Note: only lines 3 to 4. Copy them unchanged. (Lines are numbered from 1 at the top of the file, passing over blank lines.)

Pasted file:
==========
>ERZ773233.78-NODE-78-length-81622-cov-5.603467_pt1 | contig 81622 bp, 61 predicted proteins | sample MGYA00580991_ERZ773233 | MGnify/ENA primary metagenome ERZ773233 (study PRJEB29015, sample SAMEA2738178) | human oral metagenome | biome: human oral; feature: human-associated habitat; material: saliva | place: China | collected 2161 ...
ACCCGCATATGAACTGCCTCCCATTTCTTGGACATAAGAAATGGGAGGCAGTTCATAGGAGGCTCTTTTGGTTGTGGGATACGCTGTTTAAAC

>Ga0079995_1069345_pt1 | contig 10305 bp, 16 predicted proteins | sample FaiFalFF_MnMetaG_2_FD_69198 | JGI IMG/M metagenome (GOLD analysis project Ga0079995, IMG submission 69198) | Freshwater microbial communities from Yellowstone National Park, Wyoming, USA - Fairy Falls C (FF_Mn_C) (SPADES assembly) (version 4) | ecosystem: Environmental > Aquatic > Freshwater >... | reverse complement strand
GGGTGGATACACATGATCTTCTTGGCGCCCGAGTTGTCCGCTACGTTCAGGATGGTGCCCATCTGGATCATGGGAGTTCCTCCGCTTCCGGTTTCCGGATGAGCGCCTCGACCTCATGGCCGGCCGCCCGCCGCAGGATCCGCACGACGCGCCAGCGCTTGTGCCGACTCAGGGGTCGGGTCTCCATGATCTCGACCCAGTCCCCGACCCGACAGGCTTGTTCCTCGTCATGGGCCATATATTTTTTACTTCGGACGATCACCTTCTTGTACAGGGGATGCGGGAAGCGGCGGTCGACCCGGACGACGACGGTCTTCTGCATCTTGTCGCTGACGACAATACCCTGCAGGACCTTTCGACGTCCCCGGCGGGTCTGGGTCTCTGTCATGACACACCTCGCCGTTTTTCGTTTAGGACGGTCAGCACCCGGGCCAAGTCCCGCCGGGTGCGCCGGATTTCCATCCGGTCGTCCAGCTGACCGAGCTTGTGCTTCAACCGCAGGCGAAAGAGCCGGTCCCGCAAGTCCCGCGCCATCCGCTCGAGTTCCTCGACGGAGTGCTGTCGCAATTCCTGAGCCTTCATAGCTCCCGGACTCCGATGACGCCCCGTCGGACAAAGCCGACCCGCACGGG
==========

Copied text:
>Ga0079995_1069345_pt1 | contig 10305 bp, 16 predicted proteins | sample FaiFalFF_MnMetaG_2_FD_69198 | JGI IMG/M metagenome (GOLD analysis project Ga0079995, IMG submission 69198) | Freshwater microbial communities from Yellowstone National Park, Wyoming, USA - Fairy Falls C (FF_Mn_C) (SPADES assembly) (version 4) | ecosystem: Environmental > Aquatic > Freshwater >... | reverse complement strand
GGGTGGATACACATGATCTTCTTGGCGCCCGAGTTGTCCGCTACGTTCAGGATGGTGCCCATCTGGATCATGGGAGTTCCTCCGCTTCCGGTTTCCGGATGAGCGCCTCGACCTCATGGCCGGCCGCCCGCCGCAGGATCCGCACGACGCGCCAGCGCTTGTGCCGACTCAGGGGTCGGGTCTCCATGATCTCGACCCAGTCCCCGACCCGACAGGCTTGTTCCTCGTCATGGGCCATATATTTTTTACTTCGGACGATCACCTTCTTGTACAGGGGATGCGGGAAGCGGCGGTCGACCCGGACGACGACGGTCTTCTGCATCTTGTCGCTGACGACAATACCCTGCAGGACCTTTCGACGTCCCCGGCGGGTCTGGGTCTCTGTCATGACACACCTCGCCGTTTTTCGTTTAGGACGGTCAGCACCCGGGCCAAGTCCCGCCGGGTGCGCCGGATTTCCATCCGGTCGTCCAGCTGACCGAGCTTGTGCTTCAACCGCAGGCGAAAGAGCCGGTCCCGCAAGTCCCGCGCCATCCGCTCGAGTTCCTCGACGGAGTGCTGTCGCAATTCCTGAGCCTTCATAGCTCCCGGACTCCGATGACGCCCCGTCGGACAAAGCCGACCCGCACGGG